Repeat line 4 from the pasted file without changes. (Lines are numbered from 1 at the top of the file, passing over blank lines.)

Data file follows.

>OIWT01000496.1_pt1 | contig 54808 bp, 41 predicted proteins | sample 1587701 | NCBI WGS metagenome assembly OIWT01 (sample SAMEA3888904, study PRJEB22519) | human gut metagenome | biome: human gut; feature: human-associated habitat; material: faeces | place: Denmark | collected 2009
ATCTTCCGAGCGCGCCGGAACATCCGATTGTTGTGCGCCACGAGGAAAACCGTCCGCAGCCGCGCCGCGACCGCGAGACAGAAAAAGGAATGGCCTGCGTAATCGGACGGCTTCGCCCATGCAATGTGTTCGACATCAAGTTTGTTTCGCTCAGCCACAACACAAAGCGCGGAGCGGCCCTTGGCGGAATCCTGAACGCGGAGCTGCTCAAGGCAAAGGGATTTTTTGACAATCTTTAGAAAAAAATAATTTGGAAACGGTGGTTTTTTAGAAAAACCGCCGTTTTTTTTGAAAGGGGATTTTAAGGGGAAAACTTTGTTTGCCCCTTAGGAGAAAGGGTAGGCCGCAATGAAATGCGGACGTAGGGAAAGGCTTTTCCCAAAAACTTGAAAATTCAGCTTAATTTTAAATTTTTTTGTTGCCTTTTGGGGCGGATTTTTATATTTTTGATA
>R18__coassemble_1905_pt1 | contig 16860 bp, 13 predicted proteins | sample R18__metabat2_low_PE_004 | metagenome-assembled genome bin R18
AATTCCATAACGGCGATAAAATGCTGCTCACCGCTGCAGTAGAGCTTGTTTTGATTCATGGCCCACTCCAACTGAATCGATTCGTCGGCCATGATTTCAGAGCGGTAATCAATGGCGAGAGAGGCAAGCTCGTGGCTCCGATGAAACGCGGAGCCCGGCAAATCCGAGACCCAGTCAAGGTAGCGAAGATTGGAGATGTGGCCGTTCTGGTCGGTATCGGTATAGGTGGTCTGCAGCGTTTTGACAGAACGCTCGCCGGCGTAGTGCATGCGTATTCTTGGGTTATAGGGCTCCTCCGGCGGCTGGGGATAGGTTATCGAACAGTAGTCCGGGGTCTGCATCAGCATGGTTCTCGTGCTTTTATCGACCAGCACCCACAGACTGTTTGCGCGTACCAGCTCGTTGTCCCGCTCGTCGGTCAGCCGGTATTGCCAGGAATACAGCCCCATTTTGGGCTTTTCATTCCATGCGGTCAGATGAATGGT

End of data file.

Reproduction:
AATTCCATAACGGCGATAAAATGCTGCTCACCGCTGCAGTAGAGCTTGTTTTGATTCATGGCCCACTCCAACTGAATCGATTCGTCGGCCATGATTTCAGAGCGGTAATCAATGGCGAGAGAGGCAAGCTCGTGGCTCCGATGAAACGCGGAGCCCGGCAAATCCGAGACCCAGTCAAGGTAGCGAAGATTGGAGATGTGGCCGTTCTGGTCGGTATCGGTATAGGTGGTCTGCAGCGTTTTGACAGAACGCTCGCCGGCGTAGTGCATGCGTATTCTTGGGTTATAGGGCTCCTCCGGCGGCTGGGGATAGGTTATCGAACAGTAGTCCGGGGTCTGCATCAGCATGGTTCTCGTGCTTTTATCGACCAGCACCCACAGACTGTTTGCGCGTACCAGCTCGTTGTCCCGCTCGTCGGTCAGCCGGTATTGCCAGGAATACAGCCCCATTTTGGGCTTTTCATTCCATGCGGTCAGATGAATGGT